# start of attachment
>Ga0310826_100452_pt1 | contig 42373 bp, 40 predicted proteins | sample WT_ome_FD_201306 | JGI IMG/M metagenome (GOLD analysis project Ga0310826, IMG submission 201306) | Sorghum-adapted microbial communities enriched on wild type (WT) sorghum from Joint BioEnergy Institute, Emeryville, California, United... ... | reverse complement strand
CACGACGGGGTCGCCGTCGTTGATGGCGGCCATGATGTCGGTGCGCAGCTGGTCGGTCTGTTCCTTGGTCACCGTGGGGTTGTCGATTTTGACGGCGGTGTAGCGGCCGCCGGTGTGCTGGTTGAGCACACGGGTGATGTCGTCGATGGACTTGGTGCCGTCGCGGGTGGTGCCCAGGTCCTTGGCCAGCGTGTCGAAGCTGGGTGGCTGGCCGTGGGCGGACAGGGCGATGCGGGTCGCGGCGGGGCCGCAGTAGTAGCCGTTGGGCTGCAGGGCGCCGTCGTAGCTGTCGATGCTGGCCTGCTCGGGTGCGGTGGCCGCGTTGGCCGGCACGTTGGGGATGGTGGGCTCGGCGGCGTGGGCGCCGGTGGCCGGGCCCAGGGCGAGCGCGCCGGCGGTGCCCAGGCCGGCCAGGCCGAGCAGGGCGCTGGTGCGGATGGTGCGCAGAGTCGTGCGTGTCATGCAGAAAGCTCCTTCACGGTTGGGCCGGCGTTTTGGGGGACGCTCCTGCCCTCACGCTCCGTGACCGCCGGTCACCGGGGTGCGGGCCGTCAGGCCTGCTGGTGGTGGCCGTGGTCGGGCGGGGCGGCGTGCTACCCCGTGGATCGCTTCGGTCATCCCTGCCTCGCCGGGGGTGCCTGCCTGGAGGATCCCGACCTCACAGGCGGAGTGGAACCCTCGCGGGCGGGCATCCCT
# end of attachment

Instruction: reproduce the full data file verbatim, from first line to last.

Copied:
>Ga0310826_100452_pt1 | contig 42373 bp, 40 predicted proteins | sample WT_ome_FD_201306 | JGI IMG/M metagenome (GOLD analysis project Ga0310826, IMG submission 201306) | Sorghum-adapted microbial communities enriched on wild type (WT) sorghum from Joint BioEnergy Institute, Emeryville, California, United... ... | reverse complement strand
CACGACGGGGTCGCCGTCGTTGATGGCGGCCATGATGTCGGTGCGCAGCTGGTCGGTCTGTTCCTTGGTCACCGTGGGGTTGTCGATTTTGACGGCGGTGTAGCGGCCGCCGGTGTGCTGGTTGAGCACACGGGTGATGTCGTCGATGGACTTGGTGCCGTCGCGGGTGGTGCCCAGGTCCTTGGCCAGCGTGTCGAAGCTGGGTGGCTGGCCGTGGGCGGACAGGGCGATGCGGGTCGCGGCGGGGCCGCAGTAGTAGCCGTTGGGCTGCAGGGCGCCGTCGTAGCTGTCGATGCTGGCCTGCTCGGGTGCGGTGGCCGCGTTGGCCGGCACGTTGGGGATGGTGGGCTCGGCGGCGTGGGCGCCGGTGGCCGGGCCCAGGGCGAGCGCGCCGGCGGTGCCCAGGCCGGCCAGGCCGAGCAGGGCGCTGGTGCGGATGGTGCGCAGAGTCGTGCGTGTCATGCAGAAAGCTCCTTCACGGTTGGGCCGGCGTTTTGGGGGACGCTCCTGCCCTCACGCTCCGTGACCGCCGGTCACCGGGGTGCGGGCCGTCAGGCCTGCTGGTGGTGGCCGTGGTCGGGCGGGGCGGCGTGCTACCCCGTGGATCGCTTCGGTCATCCCTGCCTCGCCGGGGGTGCCTGCCTGGAGGATCCCGACCTCACAGGCGGAGTGGAACCCTCGCGGGCGGGCATCCCT